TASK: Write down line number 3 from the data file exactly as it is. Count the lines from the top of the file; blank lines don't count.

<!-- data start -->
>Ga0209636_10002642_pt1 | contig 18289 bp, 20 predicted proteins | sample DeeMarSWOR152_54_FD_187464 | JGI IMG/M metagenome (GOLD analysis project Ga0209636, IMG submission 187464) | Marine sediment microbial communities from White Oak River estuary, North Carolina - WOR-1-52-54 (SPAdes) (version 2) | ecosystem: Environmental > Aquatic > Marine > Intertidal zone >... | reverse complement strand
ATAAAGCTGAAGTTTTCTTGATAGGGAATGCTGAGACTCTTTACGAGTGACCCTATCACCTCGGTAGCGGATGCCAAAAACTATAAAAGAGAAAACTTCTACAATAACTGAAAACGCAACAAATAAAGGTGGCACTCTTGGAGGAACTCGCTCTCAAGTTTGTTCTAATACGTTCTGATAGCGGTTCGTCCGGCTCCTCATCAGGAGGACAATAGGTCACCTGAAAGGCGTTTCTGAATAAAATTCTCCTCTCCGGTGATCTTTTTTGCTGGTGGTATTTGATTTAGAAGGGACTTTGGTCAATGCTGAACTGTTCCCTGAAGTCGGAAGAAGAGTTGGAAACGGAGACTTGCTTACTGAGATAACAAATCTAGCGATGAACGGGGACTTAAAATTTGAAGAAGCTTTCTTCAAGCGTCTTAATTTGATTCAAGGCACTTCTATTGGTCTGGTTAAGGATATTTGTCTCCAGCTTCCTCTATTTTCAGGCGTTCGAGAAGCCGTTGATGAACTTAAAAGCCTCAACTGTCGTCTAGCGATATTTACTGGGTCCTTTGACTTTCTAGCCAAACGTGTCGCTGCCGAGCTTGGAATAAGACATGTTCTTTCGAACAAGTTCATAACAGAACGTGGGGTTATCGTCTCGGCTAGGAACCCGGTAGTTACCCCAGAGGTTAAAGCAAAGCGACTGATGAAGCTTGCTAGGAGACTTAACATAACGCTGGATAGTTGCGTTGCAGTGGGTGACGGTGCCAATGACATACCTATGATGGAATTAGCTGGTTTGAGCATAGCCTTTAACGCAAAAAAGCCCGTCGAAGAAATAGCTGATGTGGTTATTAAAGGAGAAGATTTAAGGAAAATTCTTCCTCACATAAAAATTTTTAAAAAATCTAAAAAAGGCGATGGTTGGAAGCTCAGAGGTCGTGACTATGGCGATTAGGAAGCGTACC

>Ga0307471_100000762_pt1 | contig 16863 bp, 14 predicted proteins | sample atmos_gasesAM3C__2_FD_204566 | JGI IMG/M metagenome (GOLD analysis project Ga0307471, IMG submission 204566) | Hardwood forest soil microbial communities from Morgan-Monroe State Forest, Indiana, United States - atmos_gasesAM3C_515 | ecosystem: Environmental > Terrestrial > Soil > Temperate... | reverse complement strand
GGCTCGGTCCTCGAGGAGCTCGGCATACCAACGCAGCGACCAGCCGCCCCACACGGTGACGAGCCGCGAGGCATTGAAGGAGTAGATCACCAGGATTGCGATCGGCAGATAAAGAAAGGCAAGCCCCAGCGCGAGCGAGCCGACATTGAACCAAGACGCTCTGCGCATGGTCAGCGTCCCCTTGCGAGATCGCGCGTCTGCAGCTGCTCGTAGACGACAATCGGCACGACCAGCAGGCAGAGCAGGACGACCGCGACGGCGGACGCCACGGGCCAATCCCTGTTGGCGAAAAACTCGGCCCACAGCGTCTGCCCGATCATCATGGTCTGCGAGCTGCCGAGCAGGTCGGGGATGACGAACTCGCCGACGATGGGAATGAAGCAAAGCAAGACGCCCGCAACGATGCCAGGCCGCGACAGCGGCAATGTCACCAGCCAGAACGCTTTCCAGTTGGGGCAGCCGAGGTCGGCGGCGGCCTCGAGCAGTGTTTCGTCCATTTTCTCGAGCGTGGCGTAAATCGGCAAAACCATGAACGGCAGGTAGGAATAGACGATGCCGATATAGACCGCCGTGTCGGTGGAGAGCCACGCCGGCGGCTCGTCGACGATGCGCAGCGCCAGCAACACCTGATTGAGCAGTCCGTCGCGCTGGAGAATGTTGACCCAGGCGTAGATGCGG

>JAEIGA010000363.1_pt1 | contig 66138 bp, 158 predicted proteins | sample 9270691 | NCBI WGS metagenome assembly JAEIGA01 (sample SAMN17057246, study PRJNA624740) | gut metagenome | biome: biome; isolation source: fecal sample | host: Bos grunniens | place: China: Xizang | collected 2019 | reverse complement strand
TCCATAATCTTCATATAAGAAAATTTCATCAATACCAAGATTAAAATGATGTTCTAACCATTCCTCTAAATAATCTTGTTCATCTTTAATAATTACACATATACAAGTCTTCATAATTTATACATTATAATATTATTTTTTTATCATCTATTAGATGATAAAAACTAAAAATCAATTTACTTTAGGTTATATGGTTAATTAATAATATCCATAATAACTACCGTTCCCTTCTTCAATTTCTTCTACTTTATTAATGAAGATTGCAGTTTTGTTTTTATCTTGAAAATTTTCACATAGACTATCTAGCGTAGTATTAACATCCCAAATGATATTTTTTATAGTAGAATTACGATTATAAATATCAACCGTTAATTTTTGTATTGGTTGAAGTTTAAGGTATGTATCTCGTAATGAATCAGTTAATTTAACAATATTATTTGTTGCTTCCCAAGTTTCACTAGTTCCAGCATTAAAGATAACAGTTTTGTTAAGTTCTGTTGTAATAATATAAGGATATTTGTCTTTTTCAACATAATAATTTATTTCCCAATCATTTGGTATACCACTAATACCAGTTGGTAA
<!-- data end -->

>Ga0307471_100000762_pt1 | contig 16863 bp, 14 predicted proteins | sample atmos_gasesAM3C__2_FD_204566 | JGI IMG/M metagenome (GOLD analysis project Ga0307471, IMG submission 204566) | Hardwood forest soil microbial communities from Morgan-Monroe State Forest, Indiana, United States - atmos_gasesAM3C_515 | ecosystem: Environmental > Terrestrial > Soil > Temperate... | reverse complement strand